Dahlinghaus closed his career the next season as the Flyers finished 17-13, losing in the National Invitational Tournament.
"I'm proud to have played on some very good basketball teams and with some of the best players to have ever played at the school," he proclaimed. "My playing time at Dayton was rather limited, but following my senior season, my teammates voted me as the winner of the Dr. George C. Rau Spirit Award, an award I was very honored to receive."  
In 1983, Dahlinghaus strolled into the campus bookstore and took interest in a worker - Beth Imwalle - whose parents were both Marion Local graduates. The two began to date, and have now been married for 19 years and have two children, ages 11 and 14. Following graduation, he began working for Cargill Incorporated and remained there for 15 years. Three and a half years ago, he returned to campus to work for the university as the Director of Development in the University Advancement office.
Although he played competitively in recreation leagues following college, Dahlinghaus hung it up completely approximately five years ago.
"Right now, I still watch a lot of basketball and I coach for my children's teams, which we all enjoy. One thing that I learned early on in basketball, which I have carried with me in all areas of my life, is the concept of teamwork. Teams can be loaded with talent, but if they don't play well together, they won't win. On the other hand, teams can be a little short on individual talent, but if they work well together, they can certainly overachieve and be extremely successful."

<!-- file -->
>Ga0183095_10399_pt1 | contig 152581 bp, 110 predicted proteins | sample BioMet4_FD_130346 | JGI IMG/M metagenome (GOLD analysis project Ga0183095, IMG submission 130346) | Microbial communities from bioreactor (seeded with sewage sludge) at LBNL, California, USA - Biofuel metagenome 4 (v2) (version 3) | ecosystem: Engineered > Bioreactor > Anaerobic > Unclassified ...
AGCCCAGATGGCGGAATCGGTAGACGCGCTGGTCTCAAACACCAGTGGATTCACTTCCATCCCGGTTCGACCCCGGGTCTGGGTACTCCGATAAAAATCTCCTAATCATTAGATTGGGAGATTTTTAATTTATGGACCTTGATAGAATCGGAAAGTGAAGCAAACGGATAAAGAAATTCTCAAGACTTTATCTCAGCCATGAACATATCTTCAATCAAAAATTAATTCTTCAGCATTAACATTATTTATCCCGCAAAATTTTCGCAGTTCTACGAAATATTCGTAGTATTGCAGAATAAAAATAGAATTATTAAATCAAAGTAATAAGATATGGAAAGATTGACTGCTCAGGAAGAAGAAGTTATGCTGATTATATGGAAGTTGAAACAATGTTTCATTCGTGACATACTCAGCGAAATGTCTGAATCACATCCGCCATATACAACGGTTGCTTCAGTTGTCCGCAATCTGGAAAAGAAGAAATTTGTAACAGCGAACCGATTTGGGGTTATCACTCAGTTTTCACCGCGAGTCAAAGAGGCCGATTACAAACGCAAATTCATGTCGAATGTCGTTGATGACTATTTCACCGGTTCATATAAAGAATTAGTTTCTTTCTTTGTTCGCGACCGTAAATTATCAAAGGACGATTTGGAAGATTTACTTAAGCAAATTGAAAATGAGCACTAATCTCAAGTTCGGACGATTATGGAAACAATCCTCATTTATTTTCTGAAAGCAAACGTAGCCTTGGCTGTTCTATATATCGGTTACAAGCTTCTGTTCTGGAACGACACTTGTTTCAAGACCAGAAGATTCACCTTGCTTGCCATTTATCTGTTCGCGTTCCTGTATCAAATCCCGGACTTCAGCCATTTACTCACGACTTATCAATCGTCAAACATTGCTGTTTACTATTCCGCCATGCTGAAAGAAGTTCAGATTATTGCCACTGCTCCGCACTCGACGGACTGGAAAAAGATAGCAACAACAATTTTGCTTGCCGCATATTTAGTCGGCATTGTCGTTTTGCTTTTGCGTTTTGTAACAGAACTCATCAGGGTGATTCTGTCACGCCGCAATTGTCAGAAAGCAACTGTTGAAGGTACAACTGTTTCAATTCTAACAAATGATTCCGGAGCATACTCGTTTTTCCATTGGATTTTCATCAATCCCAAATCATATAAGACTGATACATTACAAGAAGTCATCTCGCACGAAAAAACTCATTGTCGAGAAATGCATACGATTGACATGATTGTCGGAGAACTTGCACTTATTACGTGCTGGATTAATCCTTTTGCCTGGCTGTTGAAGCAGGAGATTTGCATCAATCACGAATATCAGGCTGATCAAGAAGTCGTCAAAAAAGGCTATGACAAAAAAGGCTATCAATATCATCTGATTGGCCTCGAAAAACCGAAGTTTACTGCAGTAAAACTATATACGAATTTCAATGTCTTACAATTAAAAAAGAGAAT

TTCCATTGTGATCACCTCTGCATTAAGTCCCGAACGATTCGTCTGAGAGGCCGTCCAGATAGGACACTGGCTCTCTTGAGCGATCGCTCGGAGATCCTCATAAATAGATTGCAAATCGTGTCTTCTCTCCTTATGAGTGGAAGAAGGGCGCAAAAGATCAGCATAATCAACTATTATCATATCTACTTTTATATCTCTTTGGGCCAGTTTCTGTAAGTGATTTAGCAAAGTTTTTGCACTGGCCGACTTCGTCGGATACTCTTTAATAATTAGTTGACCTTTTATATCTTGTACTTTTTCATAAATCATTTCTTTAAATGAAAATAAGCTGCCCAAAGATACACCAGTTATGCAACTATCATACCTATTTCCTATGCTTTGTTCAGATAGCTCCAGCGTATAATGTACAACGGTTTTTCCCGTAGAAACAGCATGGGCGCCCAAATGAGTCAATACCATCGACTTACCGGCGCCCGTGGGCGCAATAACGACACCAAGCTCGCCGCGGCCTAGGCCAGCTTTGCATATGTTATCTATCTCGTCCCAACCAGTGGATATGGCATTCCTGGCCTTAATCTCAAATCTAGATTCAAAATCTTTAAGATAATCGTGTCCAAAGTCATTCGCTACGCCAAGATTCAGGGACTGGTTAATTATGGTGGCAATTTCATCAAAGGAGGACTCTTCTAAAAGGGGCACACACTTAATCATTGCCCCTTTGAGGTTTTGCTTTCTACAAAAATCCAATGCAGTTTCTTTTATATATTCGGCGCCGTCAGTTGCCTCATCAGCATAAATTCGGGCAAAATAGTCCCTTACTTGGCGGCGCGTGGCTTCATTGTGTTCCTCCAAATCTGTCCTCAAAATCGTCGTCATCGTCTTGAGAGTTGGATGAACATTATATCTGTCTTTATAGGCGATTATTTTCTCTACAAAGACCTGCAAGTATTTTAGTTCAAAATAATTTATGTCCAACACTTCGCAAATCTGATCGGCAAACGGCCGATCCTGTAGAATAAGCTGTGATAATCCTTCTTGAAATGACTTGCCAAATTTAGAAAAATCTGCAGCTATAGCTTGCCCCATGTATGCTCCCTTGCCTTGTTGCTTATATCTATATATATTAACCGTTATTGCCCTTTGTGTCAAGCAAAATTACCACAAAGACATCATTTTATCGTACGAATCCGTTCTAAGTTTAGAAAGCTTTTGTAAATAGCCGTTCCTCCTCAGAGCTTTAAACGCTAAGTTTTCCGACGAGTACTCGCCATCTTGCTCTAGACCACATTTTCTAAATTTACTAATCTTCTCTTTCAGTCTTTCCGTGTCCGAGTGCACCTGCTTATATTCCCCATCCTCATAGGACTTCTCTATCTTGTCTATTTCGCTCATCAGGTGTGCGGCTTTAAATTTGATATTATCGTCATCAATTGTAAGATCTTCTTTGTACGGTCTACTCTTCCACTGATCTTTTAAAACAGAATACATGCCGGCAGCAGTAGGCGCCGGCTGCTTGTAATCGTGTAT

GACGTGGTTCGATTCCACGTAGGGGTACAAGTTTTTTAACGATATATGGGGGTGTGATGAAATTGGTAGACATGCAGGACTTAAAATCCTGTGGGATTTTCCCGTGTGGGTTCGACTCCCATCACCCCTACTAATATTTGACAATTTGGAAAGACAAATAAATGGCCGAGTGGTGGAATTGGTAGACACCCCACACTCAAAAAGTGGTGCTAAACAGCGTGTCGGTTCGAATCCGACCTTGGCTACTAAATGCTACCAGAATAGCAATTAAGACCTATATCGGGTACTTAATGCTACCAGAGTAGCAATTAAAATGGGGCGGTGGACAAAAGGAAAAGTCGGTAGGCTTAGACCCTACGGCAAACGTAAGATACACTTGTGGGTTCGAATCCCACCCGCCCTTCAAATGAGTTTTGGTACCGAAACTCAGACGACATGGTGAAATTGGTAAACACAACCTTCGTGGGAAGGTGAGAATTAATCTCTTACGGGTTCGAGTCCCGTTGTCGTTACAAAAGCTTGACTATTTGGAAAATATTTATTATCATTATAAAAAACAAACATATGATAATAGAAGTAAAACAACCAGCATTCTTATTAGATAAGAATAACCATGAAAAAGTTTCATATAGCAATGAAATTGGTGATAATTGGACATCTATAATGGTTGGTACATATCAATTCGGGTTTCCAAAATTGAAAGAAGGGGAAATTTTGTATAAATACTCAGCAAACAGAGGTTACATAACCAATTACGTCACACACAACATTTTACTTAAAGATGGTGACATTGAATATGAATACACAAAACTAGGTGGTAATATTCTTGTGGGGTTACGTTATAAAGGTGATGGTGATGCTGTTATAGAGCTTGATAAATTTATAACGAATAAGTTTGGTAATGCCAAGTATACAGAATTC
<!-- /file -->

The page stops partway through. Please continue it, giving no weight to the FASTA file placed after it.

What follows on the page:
Editor's note:
Beginning today, The Daily Standard will introduce a weekly series entitled, "Passport to History" in which correspondent Robb Hemmelgarn will reflect on various athletic-related events from the rich history of the Grand Lake area. The weekly feature will include stories pertaining to players, games, and seasons from history in relation to the current sports season. It will run on Thursdays from now until the summer and will start up again in the fall. If you would like to submit story ideas, please contact Hemmelgarn at